[Blindmath] Another way to use the AudioTac feature in SVGDraw01

Michael Whapples mwhapples at aim.com
Wed Dec 28 16:35:17 CST 2011


Well I will see if it works with the touchpad I have for the IVEO system. 
The IVEO touchpad will respond to a touch by the finger, however I think it 
is pressure activated and so I imagine could work.

Michael Whapples

-----Original Message----- 
From: Richard Baldwin
Sent: Wednesday, December 28, 2011 7:30 PM
To: Blind Math list for those interested in mathematics
Subject: Re: [Blindmath] Another way to use the AudioTac feature in 
SVGDraw01

If the stylus and the drawing pad could stand up to the required pressure,
it should work.

Thanks for the suggestion. Perhaps someone who has a drawing tablet and
some German Film would give it a try and let us know.

Dick Baldwin

On Wed, Dec 28, 2011 at 12:01 PM, Michael Whapples <mwhapples at aim.com>wrote:

> I wonder whether such a system might work with @german film@ for
> producing the tactile drawing?
>
> Michael Whapples
>
> -----Original Message----- From: Richard Baldwin
> Sent: Tuesday, December 27, 2011 11:48 PM
> To: BlindMath Mailing List ; accessibleimage at freelists.org
> Subject: [Blindmath] Another way to use the AudioTac feature in SVGDraw01
>
>
> The program named SVGDraw01 can be downloaded from a link that is 
> published
> at http://www.dickbaldwin.com/
>
> This program is designed to make it possible for the blind and visually
> impaired to draw just about anything that they can imagine.
>
> In addition to making it possible to draw shapes, the program also 
> contains
> a feature that I call AudioTac that marries audio to tactile. Basically,
> the AudioTac feature makes it possible for a person to trace out the
> outline of a shape that is being displayed on the screen using a pair of
> headphones and a mouse or preferably a drawing tablet or touchpad.
>
> Earlier today, I tried an experiment that seemed to work pretty well. I 
> own
> a small inexpensive Wacom brand drawing tablet that requires the use of a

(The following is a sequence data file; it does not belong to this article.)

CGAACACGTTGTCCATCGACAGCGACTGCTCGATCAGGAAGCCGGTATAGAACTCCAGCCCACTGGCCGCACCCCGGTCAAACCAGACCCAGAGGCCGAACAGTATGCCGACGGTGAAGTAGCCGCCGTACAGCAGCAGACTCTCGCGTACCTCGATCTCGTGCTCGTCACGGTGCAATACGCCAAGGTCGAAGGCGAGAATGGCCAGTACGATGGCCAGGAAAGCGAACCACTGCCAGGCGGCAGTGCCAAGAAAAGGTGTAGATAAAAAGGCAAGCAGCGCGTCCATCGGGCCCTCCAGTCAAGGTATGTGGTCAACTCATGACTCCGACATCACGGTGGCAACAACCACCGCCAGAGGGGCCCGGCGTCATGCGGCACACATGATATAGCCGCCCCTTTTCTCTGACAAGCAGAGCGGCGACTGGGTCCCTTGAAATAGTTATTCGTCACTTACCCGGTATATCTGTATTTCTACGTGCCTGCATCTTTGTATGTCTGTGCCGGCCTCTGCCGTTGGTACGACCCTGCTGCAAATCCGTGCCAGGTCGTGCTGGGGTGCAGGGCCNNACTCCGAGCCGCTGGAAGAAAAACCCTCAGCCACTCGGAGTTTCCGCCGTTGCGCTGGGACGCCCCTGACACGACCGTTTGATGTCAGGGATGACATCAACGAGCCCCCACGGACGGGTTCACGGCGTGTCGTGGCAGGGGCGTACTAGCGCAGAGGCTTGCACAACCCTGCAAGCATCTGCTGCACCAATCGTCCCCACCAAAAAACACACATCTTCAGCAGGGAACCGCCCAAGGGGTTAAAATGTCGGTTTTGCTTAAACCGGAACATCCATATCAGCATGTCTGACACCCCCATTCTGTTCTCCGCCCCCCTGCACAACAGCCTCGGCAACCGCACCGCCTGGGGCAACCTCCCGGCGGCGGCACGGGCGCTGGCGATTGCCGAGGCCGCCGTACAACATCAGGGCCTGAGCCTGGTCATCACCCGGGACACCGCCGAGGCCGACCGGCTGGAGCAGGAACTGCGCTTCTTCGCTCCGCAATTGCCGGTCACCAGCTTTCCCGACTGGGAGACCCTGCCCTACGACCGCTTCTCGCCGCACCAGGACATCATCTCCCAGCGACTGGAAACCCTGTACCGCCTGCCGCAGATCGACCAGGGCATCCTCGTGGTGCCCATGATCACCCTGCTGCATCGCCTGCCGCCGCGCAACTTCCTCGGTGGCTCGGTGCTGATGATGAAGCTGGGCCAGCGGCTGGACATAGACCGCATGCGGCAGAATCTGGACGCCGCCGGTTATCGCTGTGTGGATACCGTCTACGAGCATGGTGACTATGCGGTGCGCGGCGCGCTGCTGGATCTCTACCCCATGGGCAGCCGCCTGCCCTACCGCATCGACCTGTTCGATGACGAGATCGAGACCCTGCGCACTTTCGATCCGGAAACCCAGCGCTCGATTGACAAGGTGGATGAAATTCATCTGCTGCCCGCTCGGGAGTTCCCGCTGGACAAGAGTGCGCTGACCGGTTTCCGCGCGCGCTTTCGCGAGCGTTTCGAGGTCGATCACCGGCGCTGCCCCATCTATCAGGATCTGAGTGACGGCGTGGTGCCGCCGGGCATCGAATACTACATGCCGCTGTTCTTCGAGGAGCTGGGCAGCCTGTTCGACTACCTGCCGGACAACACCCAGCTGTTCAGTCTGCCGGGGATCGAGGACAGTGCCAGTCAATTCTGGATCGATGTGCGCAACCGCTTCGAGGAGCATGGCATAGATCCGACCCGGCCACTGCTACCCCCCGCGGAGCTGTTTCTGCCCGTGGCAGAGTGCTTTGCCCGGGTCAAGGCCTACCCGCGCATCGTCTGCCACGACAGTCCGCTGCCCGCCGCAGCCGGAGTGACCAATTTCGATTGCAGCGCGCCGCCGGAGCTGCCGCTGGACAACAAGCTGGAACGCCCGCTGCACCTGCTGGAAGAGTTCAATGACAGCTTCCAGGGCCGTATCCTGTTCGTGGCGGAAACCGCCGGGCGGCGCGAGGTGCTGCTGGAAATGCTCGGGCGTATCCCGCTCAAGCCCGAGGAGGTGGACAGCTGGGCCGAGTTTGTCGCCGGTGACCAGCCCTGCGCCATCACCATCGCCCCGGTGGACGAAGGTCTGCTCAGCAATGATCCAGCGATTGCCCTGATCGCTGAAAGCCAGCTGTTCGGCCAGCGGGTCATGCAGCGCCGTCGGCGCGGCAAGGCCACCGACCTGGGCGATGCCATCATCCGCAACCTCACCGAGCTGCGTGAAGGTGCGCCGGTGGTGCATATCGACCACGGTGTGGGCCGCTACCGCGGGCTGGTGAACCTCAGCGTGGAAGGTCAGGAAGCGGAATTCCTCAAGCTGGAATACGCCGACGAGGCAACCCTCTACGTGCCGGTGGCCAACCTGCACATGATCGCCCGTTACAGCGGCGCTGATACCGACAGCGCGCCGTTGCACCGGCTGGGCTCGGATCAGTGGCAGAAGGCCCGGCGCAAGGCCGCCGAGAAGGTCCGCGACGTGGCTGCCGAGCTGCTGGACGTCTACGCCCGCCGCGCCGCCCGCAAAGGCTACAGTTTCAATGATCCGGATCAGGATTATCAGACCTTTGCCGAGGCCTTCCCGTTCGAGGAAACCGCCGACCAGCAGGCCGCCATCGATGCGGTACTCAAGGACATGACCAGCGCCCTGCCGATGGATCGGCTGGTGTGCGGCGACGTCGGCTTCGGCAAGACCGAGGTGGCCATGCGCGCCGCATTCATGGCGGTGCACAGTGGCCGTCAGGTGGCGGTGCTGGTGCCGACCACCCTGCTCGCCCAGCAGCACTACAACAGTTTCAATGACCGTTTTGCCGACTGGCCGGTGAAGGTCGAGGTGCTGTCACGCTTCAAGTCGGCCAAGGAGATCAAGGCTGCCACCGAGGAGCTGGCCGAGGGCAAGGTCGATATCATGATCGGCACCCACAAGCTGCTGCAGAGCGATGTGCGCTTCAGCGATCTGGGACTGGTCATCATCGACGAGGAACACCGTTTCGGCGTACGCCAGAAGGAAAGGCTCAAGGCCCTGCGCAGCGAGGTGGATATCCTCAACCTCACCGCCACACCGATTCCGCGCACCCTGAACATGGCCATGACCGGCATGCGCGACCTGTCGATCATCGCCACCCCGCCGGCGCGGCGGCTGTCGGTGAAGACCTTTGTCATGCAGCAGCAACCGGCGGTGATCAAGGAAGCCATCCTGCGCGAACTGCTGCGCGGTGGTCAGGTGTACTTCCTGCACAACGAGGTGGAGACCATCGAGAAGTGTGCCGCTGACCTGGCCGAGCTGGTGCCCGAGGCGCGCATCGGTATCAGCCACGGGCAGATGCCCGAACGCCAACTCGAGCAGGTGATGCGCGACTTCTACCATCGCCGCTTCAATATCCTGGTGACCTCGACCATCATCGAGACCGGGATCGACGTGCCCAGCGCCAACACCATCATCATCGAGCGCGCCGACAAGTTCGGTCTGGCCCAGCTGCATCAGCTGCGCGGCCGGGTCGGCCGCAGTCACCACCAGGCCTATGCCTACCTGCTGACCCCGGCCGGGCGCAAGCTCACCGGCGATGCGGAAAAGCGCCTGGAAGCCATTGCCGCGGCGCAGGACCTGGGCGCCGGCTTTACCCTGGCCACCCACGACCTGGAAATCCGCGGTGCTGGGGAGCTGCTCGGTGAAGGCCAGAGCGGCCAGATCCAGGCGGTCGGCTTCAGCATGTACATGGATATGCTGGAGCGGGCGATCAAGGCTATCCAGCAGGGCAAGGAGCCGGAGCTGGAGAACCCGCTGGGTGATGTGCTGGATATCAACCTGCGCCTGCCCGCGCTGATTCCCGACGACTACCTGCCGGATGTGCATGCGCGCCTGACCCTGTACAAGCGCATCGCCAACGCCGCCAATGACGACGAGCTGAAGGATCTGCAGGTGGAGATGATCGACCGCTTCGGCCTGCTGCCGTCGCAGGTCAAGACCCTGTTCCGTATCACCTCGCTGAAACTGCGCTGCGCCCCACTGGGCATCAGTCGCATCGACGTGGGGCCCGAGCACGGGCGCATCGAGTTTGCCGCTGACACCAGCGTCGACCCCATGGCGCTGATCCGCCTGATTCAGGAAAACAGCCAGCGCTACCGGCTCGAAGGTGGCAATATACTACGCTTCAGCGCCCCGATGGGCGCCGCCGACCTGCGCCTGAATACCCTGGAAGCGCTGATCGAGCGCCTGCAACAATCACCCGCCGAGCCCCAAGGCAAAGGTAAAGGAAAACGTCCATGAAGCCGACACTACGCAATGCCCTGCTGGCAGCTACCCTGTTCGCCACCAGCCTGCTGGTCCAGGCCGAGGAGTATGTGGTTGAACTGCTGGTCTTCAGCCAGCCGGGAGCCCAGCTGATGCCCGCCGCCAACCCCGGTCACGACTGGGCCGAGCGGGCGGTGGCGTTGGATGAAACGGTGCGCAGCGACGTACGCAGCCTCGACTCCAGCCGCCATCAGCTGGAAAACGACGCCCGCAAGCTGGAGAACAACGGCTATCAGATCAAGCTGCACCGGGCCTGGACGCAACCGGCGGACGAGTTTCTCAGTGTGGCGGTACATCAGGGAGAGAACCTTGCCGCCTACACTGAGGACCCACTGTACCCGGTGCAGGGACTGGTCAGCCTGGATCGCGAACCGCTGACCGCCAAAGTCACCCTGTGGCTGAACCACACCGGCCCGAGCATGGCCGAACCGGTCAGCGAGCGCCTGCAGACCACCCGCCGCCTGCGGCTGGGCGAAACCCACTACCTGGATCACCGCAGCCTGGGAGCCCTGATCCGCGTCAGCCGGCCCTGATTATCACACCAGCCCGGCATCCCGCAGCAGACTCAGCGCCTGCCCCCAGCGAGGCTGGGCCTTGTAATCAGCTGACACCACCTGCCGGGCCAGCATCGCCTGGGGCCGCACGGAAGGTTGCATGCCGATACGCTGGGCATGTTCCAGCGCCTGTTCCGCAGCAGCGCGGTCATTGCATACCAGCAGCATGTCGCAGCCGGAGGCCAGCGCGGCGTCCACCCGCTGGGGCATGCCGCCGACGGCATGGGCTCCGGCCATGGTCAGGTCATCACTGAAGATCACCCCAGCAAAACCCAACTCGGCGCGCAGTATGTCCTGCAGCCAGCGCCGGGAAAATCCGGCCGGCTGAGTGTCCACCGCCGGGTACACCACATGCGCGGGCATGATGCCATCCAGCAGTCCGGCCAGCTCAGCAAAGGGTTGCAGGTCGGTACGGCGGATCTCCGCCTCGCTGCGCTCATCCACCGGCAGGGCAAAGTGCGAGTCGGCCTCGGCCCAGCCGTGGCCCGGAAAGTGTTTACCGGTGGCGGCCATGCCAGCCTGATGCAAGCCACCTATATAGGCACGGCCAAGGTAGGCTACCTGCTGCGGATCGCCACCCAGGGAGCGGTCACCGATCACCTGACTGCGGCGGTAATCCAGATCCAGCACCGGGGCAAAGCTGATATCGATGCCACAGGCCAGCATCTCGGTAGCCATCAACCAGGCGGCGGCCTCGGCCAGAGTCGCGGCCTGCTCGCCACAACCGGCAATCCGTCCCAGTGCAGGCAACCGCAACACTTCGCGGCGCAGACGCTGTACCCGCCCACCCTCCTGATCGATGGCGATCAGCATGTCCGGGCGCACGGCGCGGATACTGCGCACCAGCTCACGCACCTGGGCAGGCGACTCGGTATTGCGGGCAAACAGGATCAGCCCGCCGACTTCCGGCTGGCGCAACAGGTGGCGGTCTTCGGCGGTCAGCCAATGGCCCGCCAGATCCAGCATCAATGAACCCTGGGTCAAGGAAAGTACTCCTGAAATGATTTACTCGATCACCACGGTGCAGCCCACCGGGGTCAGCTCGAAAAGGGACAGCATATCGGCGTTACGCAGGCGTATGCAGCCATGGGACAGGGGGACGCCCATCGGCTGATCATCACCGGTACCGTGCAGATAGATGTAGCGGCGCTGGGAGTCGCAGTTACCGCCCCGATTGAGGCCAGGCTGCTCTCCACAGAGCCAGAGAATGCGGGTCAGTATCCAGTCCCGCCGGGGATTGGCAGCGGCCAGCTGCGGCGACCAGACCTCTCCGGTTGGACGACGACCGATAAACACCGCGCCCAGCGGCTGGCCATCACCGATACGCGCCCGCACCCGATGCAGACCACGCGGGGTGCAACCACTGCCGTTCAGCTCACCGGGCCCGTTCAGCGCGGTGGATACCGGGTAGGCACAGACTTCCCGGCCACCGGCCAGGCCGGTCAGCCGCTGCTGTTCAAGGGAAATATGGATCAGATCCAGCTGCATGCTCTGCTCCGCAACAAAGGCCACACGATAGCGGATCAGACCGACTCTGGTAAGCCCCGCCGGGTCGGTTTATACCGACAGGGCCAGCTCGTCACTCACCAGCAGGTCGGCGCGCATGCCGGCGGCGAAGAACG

> plastic stylus. In other words, it doesn't respond to human touch. The
> rectangular portion of the drawing tablet can be configured to map to any
> rectangular portion of the screen.
>
> I placed a piece of soft rubbery material (a piece of a yoga pad) on top 
> of
> the drawing pad and placed a sheet of plain printer paper on top of that.
> Then I used the plastic stylus to trace out some shapes that I had drawn.
> As I was tracing out the shapes, I periodically pressed hard enough on the
> stylus to punch through the paper. When I turned the paper over, I had a
> nice tactile outline of the shape produced by punching through the paper
> with the stylus.
>
> This approach could be used both by students who need to confirm their own
> drawings, and by teachers creating tactile material for students. A blind
> or VI student could use the AudioTac feature to position the stylus on the
> paper. A sighted teacher could use either the Instant Display feature or
> the AudioTac feature to visually position the stylus on the paper. Within
> reason, the more frequently you punch through the paper, the better will 
> be
> the tactile representation of the shape.
>
> Obviously, this approach doesn't produce tactile drawings anywhere near 
> the
> quality of a Tiger embosser, but the quality is much better than having no
> tactile drawings at all. And, best of all, the software is free, and the
> cost of a drawing tablet is reasonable.
>
> Dick Baldwin
>
> --
> Richard G. Baldwin (Dick Baldwin)
> Home of Baldwin's on-line Java Tutorials
> http://www.DickBaldwin.com
>
> Professor of Computer Information Technology
> Austin Community College
> (512) 223-4758
> mailto:Baldwin at DickBaldwin.com
> http://www.austincc.edu/**baldwin/ <http://www.austincc.edu/baldwin/>
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-- 
Richard G. Baldwin (Dick Baldwin)
Home of Baldwin's on-line Java Tutorials
http://www.DickBaldwin.com

Professor of Computer Information Technology
Austin Community College
(512) 223-4758
mailto:Baldwin at DickBaldwin.com
http://www.austincc.edu/baldwin/
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